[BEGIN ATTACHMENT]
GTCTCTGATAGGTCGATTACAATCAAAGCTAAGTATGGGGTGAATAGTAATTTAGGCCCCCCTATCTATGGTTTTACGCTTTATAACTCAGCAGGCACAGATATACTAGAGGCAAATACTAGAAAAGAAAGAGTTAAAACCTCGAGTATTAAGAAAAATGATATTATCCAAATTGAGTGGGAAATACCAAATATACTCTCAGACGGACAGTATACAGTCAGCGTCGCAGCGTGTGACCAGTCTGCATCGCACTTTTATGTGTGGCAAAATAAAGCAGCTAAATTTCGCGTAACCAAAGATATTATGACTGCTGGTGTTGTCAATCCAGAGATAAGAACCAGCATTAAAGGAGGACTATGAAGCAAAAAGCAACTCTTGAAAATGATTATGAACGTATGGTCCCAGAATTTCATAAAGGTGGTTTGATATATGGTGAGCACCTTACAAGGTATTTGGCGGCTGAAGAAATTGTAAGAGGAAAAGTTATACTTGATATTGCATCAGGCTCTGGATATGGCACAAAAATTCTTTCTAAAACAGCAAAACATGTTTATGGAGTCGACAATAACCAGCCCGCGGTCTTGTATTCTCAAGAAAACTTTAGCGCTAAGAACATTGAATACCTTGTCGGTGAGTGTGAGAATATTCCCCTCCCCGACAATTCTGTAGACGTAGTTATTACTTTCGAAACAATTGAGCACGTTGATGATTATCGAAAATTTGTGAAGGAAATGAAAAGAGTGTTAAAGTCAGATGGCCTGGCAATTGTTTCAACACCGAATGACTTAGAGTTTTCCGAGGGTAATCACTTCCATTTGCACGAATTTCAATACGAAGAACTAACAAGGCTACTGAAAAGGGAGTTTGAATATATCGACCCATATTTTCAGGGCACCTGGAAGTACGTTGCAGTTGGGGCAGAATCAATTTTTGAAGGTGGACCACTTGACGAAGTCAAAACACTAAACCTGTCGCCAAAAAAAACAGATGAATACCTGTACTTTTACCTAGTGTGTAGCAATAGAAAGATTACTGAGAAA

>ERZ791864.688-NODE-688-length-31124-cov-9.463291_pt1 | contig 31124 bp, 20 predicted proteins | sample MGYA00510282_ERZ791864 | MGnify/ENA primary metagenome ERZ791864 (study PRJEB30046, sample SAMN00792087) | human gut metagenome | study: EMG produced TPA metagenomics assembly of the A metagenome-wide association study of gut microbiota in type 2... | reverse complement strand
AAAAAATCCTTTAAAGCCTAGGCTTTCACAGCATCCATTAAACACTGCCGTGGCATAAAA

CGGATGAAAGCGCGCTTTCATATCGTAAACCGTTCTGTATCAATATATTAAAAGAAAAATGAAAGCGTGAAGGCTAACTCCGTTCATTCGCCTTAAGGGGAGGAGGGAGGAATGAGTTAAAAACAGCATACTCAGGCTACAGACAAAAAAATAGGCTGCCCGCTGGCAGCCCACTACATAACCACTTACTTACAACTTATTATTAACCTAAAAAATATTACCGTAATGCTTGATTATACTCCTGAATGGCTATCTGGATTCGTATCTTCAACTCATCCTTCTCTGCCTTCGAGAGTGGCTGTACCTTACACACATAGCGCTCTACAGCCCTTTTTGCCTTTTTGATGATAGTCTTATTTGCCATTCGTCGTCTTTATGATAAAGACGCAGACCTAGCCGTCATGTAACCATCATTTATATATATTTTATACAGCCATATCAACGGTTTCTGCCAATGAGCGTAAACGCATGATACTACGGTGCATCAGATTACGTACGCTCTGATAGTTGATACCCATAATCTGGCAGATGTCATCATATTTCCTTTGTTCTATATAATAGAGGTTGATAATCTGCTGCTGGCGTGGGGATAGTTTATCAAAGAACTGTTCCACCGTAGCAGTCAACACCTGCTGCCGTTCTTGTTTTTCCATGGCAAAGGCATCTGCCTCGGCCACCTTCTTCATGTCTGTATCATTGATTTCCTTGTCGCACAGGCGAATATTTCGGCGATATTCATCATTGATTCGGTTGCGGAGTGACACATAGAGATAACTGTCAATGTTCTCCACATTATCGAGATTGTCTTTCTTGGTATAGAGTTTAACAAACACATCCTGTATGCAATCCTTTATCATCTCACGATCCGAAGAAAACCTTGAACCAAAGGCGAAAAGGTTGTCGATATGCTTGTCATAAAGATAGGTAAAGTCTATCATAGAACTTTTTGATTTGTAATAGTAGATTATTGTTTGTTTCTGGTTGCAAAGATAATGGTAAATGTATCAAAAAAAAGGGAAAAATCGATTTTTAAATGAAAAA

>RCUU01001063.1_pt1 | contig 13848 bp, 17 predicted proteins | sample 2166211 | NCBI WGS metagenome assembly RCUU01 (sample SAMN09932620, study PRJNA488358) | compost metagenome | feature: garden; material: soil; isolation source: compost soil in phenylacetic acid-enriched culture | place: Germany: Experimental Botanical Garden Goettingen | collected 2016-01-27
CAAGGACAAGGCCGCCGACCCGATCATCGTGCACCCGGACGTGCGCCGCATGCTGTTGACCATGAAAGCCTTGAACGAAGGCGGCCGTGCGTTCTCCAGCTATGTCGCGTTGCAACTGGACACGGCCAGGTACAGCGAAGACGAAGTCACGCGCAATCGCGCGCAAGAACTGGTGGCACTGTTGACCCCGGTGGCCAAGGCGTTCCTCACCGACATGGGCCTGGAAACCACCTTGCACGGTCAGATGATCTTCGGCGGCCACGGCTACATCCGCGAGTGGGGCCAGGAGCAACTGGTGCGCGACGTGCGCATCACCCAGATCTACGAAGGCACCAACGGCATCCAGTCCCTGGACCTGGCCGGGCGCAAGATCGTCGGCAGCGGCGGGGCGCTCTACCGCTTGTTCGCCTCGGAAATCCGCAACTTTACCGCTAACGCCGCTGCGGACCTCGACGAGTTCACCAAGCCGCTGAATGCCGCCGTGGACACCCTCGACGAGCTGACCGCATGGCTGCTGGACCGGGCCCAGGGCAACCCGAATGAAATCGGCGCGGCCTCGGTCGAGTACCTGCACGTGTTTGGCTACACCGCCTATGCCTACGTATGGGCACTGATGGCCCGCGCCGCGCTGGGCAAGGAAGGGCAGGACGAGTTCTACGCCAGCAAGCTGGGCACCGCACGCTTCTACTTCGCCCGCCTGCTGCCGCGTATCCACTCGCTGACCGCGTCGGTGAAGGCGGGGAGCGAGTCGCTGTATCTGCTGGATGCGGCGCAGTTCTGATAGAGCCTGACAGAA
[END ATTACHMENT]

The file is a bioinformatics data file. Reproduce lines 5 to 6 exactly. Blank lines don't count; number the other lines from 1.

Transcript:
>RCUU01001063.1_pt1 | contig 13848 bp, 17 predicted proteins | sample 2166211 | NCBI WGS metagenome assembly RCUU01 (sample SAMN09932620, study PRJNA488358) | compost metagenome | feature: garden; material: soil; isolation source: compost soil in phenylacetic acid-enriched culture | place: Germany: Experimental Botanical Garden Goettingen | collected 2016-01-27
CAAGGACAAGGCCGCCGACCCGATCATCGTGCACCCGGACGTGCGCCGCATGCTGTTGACCATGAAAGCCTTGAACGAAGGCGGCCGTGCGTTCTCCAGCTATGTCGCGTTGCAACTGGACACGGCCAGGTACAGCGAAGACGAAGTCACGCGCAATCGCGCGCAAGAACTGGTGGCACTGTTGACCCCGGTGGCCAAGGCGTTCCTCACCGACATGGGCCTGGAAACCACCTTGCACGGTCAGATGATCTTCGGCGGCCACGGCTACATCCGCGAGTGGGGCCAGGAGCAACTGGTGCGCGACGTGCGCATCACCCAGATCTACGAAGGCACCAACGGCATCCAGTCCCTGGACCTGGCCGGGCGCAAGATCGTCGGCAGCGGCGGGGCGCTCTACCGCTTGTTCGCCTCGGAAATCCGCAACTTTACCGCTAACGCCGCTGCGGACCTCGACGAGTTCACCAAGCCGCTGAATGCCGCCGTGGACACCCTCGACGAGCTGACCGCATGGCTGCTGGACCGGGCCCAGGGCAACCCGAATGAAATCGGCGCGGCCTCGGTCGAGTACCTGCACGTGTTTGGCTACACCGCCTATGCCTACGTATGGGCACTGATGGCCCGCGCCGCGCTGGGCAAGGAAGGGCAGGACGAGTTCTACGCCAGCAAGCTGGGCACCGCACGCTTCTACTTCGCCCGCCTGCTGCCGCGTATCCACTCGCTGACCGCGTCGGTGAAGGCGGGGAGCGAGTCGCTGTATCTGCTGGATGCGGCGCAGTTCTGATAGAGCCTGACAGAA